As the week begins, the directional trend of mortgage interest rates will likely be most influenced by continued weakness in the stock market, saber rattling between the governments of Israel and Iran and its related impact on oil prices, and the presence of Uncle Sam in the credit market. The most influential economic report of the week will probably be Friday’s May Consumer Price Index figures. Consumers, Fed policymakers and fixed-income investors are becoming increasingly nervous about the likelihood that inflation pressures will continue to mount, even as economic activity levels remain weak.

Despite unemployment numbers, sky-high oil and food prices have pushed the inflation to 3.9% -- well above the Fed’s stated “comfort zone.” More bad news regarding inflation pressure at the consumer level will make it exceptionally difficult for mortgage interest rates to move to notably lower levels. Here's this week's

Release Date & Time
Economic Indicator
Consensus Estimate

Mon. June 9, 10:00 a.m. ET
April Pending Home Sales
-0.5% vs. last -1.0%
The trend line still points to weakness in the housing sector. The fact that the rate of declined tapered-off a bit last month will likely leave most market participants unimpressed. This data will likely produce little if any significant change in the mortgage market today.

Tue. June 10,
Most mortgage-backed securities “roll” to July delivery
This is a standard monthly administrative function of the mortgage market. The roughly 25 basis-point downward adjustment in the price of mortgage-backed securities this event creates is already reflected on most investors’ rate sheets.
Wed. June 11, 2:00 p.m. ET
Fed “Beige Book” released
This compilation of economic surveys from each of the twelve Federal Reserve Bank districts will likely draw a bit more attention than usual. It is likely that the data will show an economy skating along the edge of recessionary conditions. If so, look for mortgage interest rates to remain steady to fractionally lower on the day.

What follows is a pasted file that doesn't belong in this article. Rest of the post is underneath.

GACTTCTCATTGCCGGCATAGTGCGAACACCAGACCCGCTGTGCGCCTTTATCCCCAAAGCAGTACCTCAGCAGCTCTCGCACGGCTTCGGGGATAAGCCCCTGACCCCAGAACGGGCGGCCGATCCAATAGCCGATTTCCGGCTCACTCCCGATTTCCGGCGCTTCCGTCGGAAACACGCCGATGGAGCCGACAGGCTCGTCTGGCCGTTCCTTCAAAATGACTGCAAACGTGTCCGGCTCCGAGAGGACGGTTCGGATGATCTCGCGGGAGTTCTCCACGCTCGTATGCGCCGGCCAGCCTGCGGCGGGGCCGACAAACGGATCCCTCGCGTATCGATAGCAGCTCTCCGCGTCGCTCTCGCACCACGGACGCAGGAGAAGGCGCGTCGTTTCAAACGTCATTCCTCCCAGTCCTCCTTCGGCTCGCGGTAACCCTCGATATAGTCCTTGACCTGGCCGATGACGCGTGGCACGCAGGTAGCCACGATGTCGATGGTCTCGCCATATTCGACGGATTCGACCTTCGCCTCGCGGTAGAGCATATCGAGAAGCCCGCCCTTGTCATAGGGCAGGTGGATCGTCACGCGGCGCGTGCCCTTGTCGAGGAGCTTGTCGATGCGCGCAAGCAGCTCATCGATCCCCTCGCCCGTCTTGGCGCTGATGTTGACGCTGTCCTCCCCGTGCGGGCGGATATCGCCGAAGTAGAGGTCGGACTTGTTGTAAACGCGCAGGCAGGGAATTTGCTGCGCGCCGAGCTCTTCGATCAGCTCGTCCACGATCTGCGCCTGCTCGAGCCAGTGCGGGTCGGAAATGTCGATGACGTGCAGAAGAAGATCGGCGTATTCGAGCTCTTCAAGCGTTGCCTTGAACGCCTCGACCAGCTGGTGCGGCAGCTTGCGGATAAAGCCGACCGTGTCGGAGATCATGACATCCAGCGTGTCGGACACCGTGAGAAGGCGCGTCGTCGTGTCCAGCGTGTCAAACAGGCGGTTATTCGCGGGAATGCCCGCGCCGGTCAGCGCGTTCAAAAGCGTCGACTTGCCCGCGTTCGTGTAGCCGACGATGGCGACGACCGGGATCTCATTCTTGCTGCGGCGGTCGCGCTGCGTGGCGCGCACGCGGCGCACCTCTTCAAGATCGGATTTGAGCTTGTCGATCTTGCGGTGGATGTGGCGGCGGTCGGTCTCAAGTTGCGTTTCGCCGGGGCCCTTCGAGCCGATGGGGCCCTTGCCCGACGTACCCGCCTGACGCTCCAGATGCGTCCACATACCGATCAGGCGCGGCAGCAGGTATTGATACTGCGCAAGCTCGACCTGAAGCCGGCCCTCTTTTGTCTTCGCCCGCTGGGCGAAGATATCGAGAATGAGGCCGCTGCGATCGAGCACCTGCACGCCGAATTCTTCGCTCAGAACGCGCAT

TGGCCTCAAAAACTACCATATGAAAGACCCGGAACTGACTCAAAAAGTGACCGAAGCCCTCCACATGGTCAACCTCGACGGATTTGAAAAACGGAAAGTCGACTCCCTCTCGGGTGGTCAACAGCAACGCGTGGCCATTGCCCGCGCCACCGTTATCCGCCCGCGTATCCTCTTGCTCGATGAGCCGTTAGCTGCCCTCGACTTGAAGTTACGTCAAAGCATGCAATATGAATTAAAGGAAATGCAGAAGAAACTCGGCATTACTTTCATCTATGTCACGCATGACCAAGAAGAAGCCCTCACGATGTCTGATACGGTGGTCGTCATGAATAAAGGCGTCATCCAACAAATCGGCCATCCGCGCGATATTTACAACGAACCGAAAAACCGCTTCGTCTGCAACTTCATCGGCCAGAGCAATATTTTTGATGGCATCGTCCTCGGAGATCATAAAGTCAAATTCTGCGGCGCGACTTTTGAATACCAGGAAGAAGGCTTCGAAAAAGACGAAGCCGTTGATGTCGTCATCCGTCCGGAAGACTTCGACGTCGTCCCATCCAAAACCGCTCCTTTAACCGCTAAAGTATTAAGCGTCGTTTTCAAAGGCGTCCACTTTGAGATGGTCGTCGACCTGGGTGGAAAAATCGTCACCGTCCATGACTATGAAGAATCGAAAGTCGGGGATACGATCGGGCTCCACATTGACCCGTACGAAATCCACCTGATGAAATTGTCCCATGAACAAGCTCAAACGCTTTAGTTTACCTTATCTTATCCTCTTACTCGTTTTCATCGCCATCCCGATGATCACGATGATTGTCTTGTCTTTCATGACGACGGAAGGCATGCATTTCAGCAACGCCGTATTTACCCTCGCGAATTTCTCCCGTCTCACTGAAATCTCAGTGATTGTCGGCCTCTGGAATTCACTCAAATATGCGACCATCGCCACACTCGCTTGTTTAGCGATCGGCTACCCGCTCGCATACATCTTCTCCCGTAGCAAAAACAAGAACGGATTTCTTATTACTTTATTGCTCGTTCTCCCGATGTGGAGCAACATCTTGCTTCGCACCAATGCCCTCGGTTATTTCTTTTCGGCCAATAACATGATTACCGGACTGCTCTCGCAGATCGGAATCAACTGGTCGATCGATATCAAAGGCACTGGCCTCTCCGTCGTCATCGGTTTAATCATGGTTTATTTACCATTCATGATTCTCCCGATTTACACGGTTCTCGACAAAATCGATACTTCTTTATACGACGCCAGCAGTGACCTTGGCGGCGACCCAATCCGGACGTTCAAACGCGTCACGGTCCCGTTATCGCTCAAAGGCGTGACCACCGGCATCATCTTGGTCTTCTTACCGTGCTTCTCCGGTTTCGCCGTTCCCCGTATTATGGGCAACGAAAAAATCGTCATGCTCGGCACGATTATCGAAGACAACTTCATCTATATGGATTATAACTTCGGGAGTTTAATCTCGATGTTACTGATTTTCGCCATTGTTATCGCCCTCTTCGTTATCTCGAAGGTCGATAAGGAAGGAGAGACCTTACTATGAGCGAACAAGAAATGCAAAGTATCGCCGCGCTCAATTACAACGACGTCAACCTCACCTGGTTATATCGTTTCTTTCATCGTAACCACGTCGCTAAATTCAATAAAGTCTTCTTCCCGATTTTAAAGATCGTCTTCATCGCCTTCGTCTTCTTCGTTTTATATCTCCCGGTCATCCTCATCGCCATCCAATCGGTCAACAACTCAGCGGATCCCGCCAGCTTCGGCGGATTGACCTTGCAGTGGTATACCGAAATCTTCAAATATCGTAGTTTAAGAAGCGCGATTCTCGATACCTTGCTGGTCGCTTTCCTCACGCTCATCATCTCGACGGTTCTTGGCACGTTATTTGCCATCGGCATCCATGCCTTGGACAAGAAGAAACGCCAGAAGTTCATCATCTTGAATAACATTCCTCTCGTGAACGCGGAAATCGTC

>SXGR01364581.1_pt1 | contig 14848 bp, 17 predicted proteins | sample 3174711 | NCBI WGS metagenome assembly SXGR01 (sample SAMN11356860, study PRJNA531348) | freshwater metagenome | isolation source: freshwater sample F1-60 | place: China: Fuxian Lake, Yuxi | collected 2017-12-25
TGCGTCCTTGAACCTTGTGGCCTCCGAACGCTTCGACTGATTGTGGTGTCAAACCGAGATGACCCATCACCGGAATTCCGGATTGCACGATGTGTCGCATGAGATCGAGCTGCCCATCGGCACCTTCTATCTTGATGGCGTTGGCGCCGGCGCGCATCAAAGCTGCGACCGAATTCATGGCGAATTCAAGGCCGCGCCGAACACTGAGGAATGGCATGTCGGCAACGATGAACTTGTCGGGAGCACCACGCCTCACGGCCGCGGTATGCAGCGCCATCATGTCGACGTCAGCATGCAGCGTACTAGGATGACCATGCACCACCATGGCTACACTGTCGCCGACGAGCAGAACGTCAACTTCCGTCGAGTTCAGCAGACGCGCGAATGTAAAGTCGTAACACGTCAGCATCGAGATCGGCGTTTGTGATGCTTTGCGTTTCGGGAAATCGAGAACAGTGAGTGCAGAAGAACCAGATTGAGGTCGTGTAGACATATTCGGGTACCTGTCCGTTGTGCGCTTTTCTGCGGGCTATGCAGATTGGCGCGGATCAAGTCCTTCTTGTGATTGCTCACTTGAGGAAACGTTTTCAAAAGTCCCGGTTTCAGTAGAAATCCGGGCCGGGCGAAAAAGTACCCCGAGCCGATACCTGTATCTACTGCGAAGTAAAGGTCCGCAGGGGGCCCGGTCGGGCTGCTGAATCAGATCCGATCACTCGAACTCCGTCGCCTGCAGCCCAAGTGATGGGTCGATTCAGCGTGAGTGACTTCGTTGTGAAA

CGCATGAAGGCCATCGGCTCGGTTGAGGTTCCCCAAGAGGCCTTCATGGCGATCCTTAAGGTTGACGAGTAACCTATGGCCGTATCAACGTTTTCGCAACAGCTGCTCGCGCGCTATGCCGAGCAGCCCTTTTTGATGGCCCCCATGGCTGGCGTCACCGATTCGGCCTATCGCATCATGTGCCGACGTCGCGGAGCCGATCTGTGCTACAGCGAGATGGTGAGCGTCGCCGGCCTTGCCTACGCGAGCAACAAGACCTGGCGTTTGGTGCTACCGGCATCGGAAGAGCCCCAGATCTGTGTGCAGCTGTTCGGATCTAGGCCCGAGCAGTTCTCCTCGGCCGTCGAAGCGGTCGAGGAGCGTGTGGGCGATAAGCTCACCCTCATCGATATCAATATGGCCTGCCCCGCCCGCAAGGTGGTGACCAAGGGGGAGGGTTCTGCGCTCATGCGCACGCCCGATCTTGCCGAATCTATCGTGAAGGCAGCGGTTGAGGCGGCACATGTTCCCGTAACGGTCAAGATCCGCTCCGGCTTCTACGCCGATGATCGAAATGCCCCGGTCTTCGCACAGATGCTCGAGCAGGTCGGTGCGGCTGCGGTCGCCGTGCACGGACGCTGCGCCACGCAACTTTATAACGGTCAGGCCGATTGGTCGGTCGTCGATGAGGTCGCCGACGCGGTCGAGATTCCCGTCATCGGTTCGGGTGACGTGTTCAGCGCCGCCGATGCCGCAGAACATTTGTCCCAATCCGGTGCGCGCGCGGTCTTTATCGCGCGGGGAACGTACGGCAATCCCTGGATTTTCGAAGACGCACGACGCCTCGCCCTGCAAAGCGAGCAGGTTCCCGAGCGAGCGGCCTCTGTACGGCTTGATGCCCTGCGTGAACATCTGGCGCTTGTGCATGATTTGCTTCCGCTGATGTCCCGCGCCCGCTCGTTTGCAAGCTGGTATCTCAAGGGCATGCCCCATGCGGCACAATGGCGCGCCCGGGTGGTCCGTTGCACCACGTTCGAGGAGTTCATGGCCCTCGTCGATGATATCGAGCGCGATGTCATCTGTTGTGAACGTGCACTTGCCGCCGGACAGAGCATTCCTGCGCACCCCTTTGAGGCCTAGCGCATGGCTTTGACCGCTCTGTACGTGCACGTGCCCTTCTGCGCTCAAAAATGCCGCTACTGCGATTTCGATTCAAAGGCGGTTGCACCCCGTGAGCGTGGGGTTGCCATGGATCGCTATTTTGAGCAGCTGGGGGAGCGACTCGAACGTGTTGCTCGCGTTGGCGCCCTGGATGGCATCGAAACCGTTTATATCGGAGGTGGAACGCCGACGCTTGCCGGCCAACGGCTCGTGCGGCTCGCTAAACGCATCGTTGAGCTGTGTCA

Thurs. June 12, 8:30 a.m. ET
May Retail Sales
Ex. Auto
+0.5% vs. last -0.2%
+0.7% vs. last +0.5%
Look for these apparently stronger retail sales figures to be heavily discounted by mortgage investors. Higher prices for gasoline added a large part of the gain in the headline number and government stimulus checks undoubtedly contributed to the run-up in the ex. auto component. If the consensus estimate is within shouting distance of the actual numbers -- this data will not likely influence the trend trajectory of mortgage interest rates much one way or the other.

Thurs. June 13, 8:30 a.m. ET
Initial weekly jobless claims for the week ended 6/7
Up 13,000
Signs of more weakness in the labor sector will tend to be supportive of steady to fractionally lower mortgage interest rates.

Thurs. June 13, 10:00 a.m. ET
April Business Inventories
+0.3% vs. last +0.1%
It is unlikely mortgage investors will give this old bit of second-tier macro-economic data anything more than a passing glance and a yawn.

Thurs. June 13, 1:00 p.m. ET
Treasury auctions
10-year note
Traders try to push bond and note prices down in front of new incoming supply. If they are successful their actions will tend to drag your investors’ rate sheet prices lower as well.

Fri. June 14, 8:30 a.m. ET
May Consumer Price Index
Core Rate
+0.5 vs. last +0.2%
+0.2% vs. last +0.1%
This is one of the Fed’s favorite measures of inflation at the consumer level. Mortgage investors will be keenly focused on these numbers – particularly core consumer prices (a value that excludes the more volatile food and energy components). A core reading of 0.3% or more will almost certainly send rates spiraling higher before the end of the day. It will likely take a core reading of 0.1% or less to encourage mortgage investors to push rates even a fraction lower. Don’t hold your breath hoping for a mortgage market friendly number.